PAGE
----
We would race down the stairs as if summoned by the Gods and open the gates for our masters to let them into their domain. They would then park their scooters in the courtyard while we locked the gates. Now what happened after this was hilarious. They would stumble and stagger up the stairs looking like they had been in the wars.
With dirty shirts hanging out of their trousers and eyes rolling around or half-closed, they would put one foot on the first step and then immediately fall back. This could be repeated several times. You had to be there. I can just see how this would have made a great mini video that looped back and forth as in the Boomerang app used by kids today. But I only have my memories.
I would stand and watch as the turbans, shapeless and just about balancing on their heads, unraveled on the way up until their sight was further impaired by the rolls of material slipping in front of their eyes. It was short of a miracle that they had been able to find their way home without having a very serious accident, for this they deserved some commendation. If there is a God anywhere, he is in India.
I really did love my time in India. It opened my eyes to a whole different world and way of life. I adjusted well but eventually the pull of the UK got the better of me and I came home again. However, it strengthened my bond with the country of my ethnic origin and my feet are forever itching to return to explore it at my own leisure and pace. Maybe one day I will make it my home again.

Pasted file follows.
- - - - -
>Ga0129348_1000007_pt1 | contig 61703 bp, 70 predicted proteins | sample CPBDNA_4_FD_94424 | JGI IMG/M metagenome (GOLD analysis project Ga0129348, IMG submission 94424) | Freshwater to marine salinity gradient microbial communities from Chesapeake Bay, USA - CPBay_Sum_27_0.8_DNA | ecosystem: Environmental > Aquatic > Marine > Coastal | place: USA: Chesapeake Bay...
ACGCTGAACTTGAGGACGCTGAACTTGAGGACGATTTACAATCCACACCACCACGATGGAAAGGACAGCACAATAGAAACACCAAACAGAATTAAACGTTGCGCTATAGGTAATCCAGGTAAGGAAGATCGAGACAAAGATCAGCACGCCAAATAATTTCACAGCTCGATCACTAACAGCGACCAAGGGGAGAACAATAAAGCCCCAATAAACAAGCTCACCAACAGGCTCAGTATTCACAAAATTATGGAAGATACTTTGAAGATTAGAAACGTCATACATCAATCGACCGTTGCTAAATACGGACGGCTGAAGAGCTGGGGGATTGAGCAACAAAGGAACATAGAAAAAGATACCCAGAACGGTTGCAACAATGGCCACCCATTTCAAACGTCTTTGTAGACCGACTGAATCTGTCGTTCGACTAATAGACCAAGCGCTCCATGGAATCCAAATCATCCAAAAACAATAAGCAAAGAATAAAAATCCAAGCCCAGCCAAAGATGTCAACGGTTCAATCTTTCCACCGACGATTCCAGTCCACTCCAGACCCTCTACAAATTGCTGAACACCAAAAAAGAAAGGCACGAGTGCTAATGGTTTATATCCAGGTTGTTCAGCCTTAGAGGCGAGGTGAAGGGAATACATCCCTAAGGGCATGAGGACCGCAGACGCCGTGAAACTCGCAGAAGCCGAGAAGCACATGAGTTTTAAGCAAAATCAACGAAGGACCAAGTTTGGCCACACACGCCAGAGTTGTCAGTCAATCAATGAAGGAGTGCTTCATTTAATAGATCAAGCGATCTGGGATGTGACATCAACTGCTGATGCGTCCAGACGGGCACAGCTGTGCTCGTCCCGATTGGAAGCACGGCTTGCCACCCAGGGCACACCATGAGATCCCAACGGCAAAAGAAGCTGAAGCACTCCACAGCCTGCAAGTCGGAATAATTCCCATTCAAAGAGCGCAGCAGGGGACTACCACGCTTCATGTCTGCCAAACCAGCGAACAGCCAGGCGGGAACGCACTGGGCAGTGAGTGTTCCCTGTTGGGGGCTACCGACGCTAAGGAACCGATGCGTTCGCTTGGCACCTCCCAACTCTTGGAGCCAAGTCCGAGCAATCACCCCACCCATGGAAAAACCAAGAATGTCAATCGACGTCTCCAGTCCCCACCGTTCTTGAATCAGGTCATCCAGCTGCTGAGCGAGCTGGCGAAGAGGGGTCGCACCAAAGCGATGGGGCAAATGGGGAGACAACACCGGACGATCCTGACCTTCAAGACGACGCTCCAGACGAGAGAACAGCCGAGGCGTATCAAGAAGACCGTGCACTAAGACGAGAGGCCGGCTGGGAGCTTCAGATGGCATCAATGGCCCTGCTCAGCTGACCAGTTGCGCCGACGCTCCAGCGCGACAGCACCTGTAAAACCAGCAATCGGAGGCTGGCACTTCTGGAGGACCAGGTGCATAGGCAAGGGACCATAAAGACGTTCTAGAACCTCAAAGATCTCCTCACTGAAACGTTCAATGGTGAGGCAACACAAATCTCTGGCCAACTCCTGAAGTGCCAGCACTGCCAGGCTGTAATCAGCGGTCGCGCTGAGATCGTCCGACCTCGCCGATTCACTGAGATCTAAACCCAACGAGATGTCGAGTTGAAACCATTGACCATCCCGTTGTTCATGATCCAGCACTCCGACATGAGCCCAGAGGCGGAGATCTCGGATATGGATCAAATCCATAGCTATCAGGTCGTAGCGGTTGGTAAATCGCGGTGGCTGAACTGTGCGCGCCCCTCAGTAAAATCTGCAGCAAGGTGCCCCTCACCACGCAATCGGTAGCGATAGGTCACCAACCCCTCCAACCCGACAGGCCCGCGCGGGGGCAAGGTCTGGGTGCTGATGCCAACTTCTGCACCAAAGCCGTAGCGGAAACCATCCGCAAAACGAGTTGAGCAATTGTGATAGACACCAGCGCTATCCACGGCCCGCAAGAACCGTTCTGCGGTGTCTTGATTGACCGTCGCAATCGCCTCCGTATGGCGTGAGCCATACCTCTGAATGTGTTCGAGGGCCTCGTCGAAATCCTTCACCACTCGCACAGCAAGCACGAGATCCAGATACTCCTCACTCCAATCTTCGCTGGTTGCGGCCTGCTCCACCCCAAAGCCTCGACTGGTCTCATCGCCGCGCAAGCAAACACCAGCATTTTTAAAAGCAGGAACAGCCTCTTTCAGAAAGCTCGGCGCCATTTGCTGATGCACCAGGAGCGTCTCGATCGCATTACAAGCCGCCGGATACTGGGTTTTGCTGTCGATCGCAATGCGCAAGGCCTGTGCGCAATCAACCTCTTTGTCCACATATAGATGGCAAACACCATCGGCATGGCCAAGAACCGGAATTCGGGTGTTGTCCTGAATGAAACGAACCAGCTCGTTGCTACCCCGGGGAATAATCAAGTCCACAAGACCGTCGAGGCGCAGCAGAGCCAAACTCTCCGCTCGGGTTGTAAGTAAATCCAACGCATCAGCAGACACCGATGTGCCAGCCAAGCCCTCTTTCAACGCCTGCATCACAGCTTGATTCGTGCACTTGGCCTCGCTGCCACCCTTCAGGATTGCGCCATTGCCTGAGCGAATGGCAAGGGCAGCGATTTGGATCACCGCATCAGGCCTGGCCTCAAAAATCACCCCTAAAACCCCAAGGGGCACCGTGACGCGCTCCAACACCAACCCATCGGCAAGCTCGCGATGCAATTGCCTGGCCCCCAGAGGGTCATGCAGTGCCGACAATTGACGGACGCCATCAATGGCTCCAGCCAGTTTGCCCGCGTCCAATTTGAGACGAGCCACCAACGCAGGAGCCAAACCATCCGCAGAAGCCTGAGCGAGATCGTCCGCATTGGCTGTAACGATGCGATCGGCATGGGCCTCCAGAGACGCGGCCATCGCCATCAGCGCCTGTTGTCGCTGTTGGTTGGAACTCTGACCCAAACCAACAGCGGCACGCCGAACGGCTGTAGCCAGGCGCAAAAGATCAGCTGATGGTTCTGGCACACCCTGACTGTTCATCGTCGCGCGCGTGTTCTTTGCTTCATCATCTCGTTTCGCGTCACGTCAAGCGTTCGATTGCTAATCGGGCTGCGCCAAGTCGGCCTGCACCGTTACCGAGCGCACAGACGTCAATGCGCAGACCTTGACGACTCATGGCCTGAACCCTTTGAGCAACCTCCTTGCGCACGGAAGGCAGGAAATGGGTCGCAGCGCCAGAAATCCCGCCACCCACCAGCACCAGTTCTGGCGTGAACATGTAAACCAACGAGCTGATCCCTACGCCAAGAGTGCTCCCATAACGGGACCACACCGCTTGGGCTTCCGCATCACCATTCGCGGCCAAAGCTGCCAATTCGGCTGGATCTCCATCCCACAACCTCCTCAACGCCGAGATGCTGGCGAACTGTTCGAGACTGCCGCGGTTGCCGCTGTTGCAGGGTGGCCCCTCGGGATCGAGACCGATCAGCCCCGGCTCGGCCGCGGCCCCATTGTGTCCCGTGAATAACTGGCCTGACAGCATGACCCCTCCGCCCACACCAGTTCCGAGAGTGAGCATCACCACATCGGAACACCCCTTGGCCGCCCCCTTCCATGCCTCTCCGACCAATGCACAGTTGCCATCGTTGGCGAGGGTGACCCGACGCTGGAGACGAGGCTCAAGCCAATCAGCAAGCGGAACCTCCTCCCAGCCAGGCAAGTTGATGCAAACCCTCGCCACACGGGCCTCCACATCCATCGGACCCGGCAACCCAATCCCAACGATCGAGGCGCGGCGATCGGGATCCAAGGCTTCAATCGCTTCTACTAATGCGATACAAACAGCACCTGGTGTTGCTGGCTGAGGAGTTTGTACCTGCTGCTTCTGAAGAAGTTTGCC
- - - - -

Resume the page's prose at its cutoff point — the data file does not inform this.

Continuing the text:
Indira Mahun was born in India but grew up in the UK. She had a colorful childhood and faced many challenges in her personal life, especially during the married years. Her children are her absolute life, as is her beautifully gorgeous grand-daughter who makes everything okay. Indira is a teacher, and loves the job and the satisfaction it brings. There’s nothing like the grin on a child’s face when they open their exam results. Indira has been divorced and widowed, and is now in a happy relationship. She will devour books, and is known to have read 11-12 books a week whilst on holiday. She also loves to write, and her ambition is to have her novel published one day. Indira also enjoys traveling and seeing the world, and has been lucky to have visited many places. Her motto is ‘live and let live’.